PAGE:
The "H" in "hibou" is an H aspiré or aspirated H. It is silent, but treated as a consonant when it comes to elisions. So l'hibou is not allowed. Other aspirated H words are "le heros" (hero) and "le haricot" (bean).
The opposite is the H muet or mute H. Also silent, but elisions are mandatory. For example, "l'homme."
So is there a rule to follow that tells you when and when not to use an elision or do you just have to memorize the words?
No rule. You must look up the H word whether it’s muet or aspiré.
The "h" in Old French was originally pronounced. Then it became silent and was replaced by liaison. Then an influx of Germanic words were added to the language, which brought "h" back. Then these new "h"s became silent as well but did not get liaised!
The original Vulgar Latin/Old French "h"s are now "h" muet, and the newer Germanic "h"s are "h" aspiré. That's why different words follow different rules. Unless you're really interested in the etymology of each word, it's best to just remember the words individually.
Most aspirated-h words are derived from Germanic languages. L'hibou is one of many exceptions. It is thought to be onomatopoeic. Ie. A word that imitates the call of the animal. Maybe that's why the pronunciation of the 'h' has endured.
By audio only, is there a difference between "de grands yeux" and "deux grands yeux"? I can't hear any difference. Any help to distinguish the two would be appreciated.
Historically, yes, but in modern French, there is often no difference. I found this extremely clear video which explains why: https://www.youtube.com/watch?v=DYnIuVcKTHA (note that "de" traditionally has a [ə] schwa or mute-e sound, while "deux" has a [ø] sound)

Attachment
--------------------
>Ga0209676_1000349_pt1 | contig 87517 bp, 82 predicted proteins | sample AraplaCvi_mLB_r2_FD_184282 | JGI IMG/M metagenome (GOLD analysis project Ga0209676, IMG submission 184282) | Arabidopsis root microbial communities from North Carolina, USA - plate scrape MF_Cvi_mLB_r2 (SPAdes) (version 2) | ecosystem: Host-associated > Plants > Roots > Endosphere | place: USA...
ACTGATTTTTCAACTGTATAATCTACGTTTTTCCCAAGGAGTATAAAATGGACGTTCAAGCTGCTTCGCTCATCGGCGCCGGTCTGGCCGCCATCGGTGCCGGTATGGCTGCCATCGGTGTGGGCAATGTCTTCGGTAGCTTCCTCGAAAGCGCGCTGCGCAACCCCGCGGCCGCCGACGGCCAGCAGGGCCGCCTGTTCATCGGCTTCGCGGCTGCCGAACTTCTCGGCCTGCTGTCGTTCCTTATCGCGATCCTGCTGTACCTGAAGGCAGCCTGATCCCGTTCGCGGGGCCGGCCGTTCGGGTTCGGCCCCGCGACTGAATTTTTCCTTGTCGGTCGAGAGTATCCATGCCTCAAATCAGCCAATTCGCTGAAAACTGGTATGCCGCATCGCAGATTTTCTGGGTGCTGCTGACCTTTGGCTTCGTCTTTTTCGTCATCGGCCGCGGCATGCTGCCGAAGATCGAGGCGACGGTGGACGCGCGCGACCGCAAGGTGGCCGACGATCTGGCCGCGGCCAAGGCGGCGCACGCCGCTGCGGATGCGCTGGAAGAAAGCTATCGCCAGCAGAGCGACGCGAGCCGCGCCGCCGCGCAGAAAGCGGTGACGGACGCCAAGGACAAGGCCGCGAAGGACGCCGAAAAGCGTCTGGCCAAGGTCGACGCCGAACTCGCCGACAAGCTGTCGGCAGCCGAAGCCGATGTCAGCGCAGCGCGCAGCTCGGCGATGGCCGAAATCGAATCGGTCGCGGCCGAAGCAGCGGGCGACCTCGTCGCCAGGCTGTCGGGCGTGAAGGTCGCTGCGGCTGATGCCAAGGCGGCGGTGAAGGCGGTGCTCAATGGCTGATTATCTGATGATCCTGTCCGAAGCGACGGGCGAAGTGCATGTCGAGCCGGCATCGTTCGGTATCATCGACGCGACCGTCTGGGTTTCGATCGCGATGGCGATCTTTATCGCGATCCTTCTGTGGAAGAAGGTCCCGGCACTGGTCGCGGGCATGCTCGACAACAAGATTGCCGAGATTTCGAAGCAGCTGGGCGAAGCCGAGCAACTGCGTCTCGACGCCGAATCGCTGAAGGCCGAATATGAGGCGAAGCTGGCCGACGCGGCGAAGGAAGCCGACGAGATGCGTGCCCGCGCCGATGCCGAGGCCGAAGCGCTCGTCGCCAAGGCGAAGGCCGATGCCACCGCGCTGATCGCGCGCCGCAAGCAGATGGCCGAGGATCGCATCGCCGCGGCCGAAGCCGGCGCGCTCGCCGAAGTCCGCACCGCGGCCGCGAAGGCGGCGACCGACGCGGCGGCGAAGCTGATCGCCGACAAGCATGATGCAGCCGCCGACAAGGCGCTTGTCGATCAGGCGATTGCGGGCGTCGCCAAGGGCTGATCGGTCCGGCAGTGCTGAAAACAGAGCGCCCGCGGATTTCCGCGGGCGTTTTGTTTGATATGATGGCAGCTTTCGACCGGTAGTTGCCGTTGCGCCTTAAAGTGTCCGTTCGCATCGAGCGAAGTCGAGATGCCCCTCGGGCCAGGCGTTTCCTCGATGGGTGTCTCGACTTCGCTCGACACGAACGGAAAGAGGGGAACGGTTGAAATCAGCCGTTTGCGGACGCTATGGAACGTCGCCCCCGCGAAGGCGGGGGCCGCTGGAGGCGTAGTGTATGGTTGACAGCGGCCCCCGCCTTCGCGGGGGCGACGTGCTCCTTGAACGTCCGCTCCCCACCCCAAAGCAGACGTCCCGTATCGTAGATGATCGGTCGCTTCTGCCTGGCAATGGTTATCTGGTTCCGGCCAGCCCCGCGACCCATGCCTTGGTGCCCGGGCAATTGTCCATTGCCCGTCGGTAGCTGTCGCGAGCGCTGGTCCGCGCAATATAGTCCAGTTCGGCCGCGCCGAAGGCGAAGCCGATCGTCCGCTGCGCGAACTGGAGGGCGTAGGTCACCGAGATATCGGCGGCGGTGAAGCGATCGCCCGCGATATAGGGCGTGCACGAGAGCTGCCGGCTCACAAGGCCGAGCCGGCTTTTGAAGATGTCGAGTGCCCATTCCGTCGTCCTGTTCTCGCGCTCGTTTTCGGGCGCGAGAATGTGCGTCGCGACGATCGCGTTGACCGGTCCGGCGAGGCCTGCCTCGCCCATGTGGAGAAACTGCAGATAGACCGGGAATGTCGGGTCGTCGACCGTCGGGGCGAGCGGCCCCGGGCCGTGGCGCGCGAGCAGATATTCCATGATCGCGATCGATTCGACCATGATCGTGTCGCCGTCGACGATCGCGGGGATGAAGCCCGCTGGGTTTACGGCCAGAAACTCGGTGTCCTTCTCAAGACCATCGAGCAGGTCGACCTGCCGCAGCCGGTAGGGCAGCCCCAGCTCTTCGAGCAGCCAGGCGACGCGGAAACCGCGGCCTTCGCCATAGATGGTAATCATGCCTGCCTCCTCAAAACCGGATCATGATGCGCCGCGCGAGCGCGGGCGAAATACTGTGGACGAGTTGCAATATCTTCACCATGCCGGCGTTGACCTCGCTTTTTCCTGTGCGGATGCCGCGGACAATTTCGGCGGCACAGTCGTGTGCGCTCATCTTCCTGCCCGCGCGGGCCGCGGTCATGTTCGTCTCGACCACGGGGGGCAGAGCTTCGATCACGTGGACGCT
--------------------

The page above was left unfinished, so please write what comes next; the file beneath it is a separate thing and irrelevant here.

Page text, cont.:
Here is a written explanation: https://en.wikipedia.org/wiki/French_phonology#Schwa
Quite wonderful! The female owl is la chouette, while the male owl is le hibou. Who knew? More importantly, who knows besides the owls? I learned this reading Harry Potter in translation, and owls, m and f, figure prominently among the magical. Harry's Hedwig, a snowy owl, is la. Good place to go, a lot of colloquial conversation at about an 11 year old level.
That is not correct, sorry. They are different animals. Les hiboux ont des aigrettes de plumes sur la tête. (They have tufts of soft hair that look like ears on their heads.) Les chouettes, such as the barn owls, don't have them. I believe what you are referring to is simply the gender of the words in French.
He is le hibou, while she is la chouette. How do you tell owls apart, who have next to no sexual dimorphism?
On the question immediately preceding this one, DL would not accept grand for large. Yet here it uses grands for large. Totally inconsistent.
It depends a lot on the context because "grand" does not always mean "large". So yes, there could be inconsistency because this is not a one-to-one translation.
Indefinite article (du/de la/des) becomes just "de" when the adjective precedes the noun.